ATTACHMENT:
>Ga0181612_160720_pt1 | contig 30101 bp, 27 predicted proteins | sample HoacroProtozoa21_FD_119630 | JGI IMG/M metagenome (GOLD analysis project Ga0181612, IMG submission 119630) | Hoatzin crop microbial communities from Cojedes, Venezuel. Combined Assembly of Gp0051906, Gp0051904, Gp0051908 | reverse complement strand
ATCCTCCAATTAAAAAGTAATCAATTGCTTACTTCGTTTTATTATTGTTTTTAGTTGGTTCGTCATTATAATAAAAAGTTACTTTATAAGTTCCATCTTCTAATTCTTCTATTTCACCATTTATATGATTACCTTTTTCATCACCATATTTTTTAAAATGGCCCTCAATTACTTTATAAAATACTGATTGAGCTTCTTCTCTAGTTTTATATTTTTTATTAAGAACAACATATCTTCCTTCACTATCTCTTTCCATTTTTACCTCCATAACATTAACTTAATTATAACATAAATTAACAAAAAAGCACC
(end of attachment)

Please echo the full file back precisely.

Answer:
>Ga0181612_160720_pt1 | contig 30101 bp, 27 predicted proteins | sample HoacroProtozoa21_FD_119630 | JGI IMG/M metagenome (GOLD analysis project Ga0181612, IMG submission 119630) | Hoatzin crop microbial communities from Cojedes, Venezuel. Combined Assembly of Gp0051906, Gp0051904, Gp0051908 | reverse complement strand
ATCCTCCAATTAAAAAGTAATCAATTGCTTACTTCGTTTTATTATTGTTTTTAGTTGGTTCGTCATTATAATAAAAAGTTACTTTATAAGTTCCATCTTCTAATTCTTCTATTTCACCATTTATATGATTACCTTTTTCATCACCATATTTTTTAAAATGGCCCTCAATTACTTTATAAAATACTGATTGAGCTTCTTCTCTAGTTTTATATTTTTTATTAAGAACAACATATCTTCCTTCACTATCTCTTTCCATTTTTACCTCCATAACATTAACTTAATTATAACATAAATTAACAAAAAAGCACC